Housing Complex

Pawnbroker and Payday Lender Dumping Cash Into Council, Mayoral Races

Campaign finance reports due last night show that First Cash Financial Services, which is fighting legislation that would cap fees and interest rates on payday lenders check cashers and pawnbrokers in the District, has made some strategic investments in this year's political races: At least $8,000 to sitting councilmembers, all in the ten days after a June 2 hearing on Councilmember Muriel Bowser's proposed bill.

First Cash doled out $500 to Ward 1 Councilmember Jim Graham, $1500 to Kwame Brown's race for chairman, $1,000 to Councilmember-at-large David Catania, and $2,000 to Council Chairman Vince Gray.

Rick Wessel, First Cash's CEO, also cut checks to Graham ($500) and Gray ($2,000) as well as Ward 5 Councilmember Harry Thomas ($500).

Councilmembers Tommy Wells and Mary Cheh recieved none of First Cash's largesse, and neither did Mayor Adrian Fenty. I haven't managed to get all of the reports out of the Campaign Finance Office's jankety website, but will update when I can. Probably safe to assume that Bowser won't be getting any of First Cash's cash, though. And it wouldn't make sense for First Cash to fund any challengers–the bill will likely come to a vote before they have a chance to take office.

Roderic Woodson, First Cash's attorney from Holland and Knight–and a generous donor himself–told Housing Complex yesterday that his client would shut down its two existing pawnshops in the District if the Council passes Bowser's bill in its current form. Look forward to more on this issue in next week's column!

  • Sally

    Please do some basic research.

    Payday lending rates were capped several years ago by a Cheh-Barry bill (which Barry later flipped and opposed). There are no payday lending stores in DC anymore.

    The pending legislation would affect only pawnbrokers, and would likely put them all out of business as well.

  • Lydia DePillis

    Sally,

    Thanks for pointing this out. Bowser's committee also considered a bill, sponsored by Mary Cheh, that would lower the allowable fees for check cashing services:

    http://www.dccouncil.washington.dc.us/lims/legislation.aspx?LegNo=B18-0516&Description=%22FINANCIAL+PROTECTION+AMENDMENT+ACT+OF+2009%22.&ID=23317

    First Cash does have payday loan operations in other states, and a check cashing store in D.C., but you're right neither bill would affect interest rates on payday loans, and I've corrected the post.

    Best,

    Lydia

  • Sally

    Thanks for the correction.

    You should do an article on Bowser's pawnshop bill. It was done simply to suck up to the ANC that opposes a new pawnshop opening on Georgia Avenue becuase it will attract too many poor people to the area.

  • Merrill

    Try using spell-check.

  • Payday Lender

    Just wanted to point out that payday advance industry exists because it offers its customers a product that is more desirable than the alternatives. Eliminating payday lending or closing down the stores only forces consumers to use the other, more costly alternatives such as overdraft protection fees, late fees on credit cards and off-shore Internet lending.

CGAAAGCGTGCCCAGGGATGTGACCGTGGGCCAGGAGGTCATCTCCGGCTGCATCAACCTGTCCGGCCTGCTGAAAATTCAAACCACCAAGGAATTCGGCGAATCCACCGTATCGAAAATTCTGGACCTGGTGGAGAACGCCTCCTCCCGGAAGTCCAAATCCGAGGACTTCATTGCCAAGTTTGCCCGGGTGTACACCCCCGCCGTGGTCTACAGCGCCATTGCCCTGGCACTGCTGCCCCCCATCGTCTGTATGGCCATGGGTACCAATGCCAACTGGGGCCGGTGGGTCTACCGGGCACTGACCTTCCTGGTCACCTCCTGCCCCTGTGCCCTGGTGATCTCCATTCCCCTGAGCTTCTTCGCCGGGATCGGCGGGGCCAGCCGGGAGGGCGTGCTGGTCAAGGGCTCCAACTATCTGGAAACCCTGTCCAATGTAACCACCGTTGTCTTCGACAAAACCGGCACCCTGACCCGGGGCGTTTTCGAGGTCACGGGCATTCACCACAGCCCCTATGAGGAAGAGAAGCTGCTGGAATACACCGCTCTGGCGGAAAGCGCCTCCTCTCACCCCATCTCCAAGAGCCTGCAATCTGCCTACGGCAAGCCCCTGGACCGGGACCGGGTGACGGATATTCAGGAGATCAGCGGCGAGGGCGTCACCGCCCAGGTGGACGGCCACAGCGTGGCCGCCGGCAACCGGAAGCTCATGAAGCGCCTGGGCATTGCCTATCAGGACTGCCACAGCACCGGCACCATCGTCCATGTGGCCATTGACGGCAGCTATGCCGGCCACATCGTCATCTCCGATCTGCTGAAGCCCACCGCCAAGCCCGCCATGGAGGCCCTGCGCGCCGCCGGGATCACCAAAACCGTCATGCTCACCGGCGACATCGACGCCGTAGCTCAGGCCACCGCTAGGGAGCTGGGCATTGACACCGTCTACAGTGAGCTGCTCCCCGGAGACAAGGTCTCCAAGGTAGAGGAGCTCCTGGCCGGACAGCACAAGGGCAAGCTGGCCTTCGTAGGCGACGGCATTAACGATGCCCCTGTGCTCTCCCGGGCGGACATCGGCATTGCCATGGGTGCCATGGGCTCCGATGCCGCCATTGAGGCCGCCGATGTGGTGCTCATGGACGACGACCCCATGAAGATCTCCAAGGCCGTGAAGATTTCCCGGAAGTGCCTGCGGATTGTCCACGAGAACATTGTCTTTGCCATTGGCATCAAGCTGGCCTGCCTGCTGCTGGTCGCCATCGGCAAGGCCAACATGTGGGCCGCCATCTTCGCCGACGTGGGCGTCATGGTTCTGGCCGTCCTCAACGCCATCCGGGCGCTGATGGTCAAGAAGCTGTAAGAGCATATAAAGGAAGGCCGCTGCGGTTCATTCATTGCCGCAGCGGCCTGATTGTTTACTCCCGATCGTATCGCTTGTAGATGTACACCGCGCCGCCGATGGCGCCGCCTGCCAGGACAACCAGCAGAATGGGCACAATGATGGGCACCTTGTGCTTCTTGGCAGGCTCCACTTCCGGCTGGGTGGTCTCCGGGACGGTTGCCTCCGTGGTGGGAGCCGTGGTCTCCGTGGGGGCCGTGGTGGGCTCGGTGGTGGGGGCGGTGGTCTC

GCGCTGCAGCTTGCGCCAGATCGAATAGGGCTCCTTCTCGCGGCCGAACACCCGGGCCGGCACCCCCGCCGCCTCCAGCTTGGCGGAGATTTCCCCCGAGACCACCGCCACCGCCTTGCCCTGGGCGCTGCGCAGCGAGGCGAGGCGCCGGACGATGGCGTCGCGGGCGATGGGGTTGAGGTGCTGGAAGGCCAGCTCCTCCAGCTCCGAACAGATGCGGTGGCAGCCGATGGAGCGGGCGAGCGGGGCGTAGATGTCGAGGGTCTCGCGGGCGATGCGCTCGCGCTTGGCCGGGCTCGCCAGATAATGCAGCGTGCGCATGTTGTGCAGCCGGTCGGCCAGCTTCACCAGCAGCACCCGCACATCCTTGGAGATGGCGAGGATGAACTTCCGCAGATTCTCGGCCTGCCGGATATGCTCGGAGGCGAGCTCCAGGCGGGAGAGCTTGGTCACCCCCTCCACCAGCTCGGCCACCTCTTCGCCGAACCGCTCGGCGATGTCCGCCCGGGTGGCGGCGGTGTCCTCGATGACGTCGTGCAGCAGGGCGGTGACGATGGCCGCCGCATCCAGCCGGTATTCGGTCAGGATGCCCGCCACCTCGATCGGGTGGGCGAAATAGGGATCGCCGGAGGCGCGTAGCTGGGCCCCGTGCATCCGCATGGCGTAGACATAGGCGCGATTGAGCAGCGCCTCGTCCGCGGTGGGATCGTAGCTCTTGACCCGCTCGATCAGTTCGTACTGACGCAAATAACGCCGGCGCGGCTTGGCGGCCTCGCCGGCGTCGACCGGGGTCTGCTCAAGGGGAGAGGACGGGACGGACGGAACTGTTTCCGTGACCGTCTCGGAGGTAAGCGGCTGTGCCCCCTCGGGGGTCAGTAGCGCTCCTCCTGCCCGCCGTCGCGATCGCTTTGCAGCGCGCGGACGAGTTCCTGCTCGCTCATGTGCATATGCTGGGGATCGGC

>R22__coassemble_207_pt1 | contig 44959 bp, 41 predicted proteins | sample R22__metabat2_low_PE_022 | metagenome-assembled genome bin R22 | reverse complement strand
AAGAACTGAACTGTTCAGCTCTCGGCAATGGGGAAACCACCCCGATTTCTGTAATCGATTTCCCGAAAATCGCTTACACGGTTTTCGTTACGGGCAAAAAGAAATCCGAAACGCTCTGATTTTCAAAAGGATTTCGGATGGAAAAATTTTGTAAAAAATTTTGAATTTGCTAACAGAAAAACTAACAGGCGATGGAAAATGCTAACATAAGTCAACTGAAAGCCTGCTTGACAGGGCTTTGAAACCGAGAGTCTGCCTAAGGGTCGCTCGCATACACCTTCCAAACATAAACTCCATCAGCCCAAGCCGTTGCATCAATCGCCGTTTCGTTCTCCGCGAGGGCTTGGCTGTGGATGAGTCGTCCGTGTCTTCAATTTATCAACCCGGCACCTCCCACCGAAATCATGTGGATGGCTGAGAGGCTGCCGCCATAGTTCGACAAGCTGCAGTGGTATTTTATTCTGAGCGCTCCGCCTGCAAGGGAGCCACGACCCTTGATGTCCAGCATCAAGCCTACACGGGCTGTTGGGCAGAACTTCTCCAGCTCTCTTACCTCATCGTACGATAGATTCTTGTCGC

• Andre

    I agree with “Sally” a full-blown article on this issue would be of great benefit to the community. I am very interested in the way First Cash Financial, Inc. (parent company of First Cash Pawn and Famous Pawn) handles its business. Influence peddling is a serious matter and deserves media scrutiny.

    I do not agree with her statement that the opposition bill is a ploy to “suck up” to constituents living in the area. It’s more complicated than that. It was discovered accidentally that Famous Pawn planned to move into our neighborhood. Through our ANC and community associations we tried to contact the principals in an effort to establish a dialogue. The community was rebuffed in this effort. We then sought out DCRA to ask why we, the community wasn’t notified about the establishment of this business. We were told by DCRA that their function was purely “ministerial”. We disagreed and brought legal action to block the issuance of a pawnshop license to Famous Pawn for that location. A Superior Court judge agreed with our argument and granted a Temporary Restraining Order, which set the stage for the emergency bill passed by the Council and for the hearing June 2nd on the permanent bill. During this time, First Cash did (finally) initiate conversations with the community.
    The original plan, to move its Famous Pawn store from 3228 Georgia Ave., NW to 7301 Georgia Ave. NW have been changed. First Cash now plans to open another First Cash Pawn at this location, presumably hoping to capitalize on the “cache” of its Georgetown store of the same name. I live very close to the proposed store’s location and feel that the closeness to residential property precludes 7301 as a viable site for such a business. In closing I’d like to add that the community is not against pawnshops. We do not seek to have them all close. Rather, we feel that the community’s input as to whether this businesses be allowed in the neighborhood, should be taken into serious consideration by the DC government and its regulatory agencies, as such business would greatly affect the character of the neighborhood and should be only be allowed at the advantage and convenience of the community.

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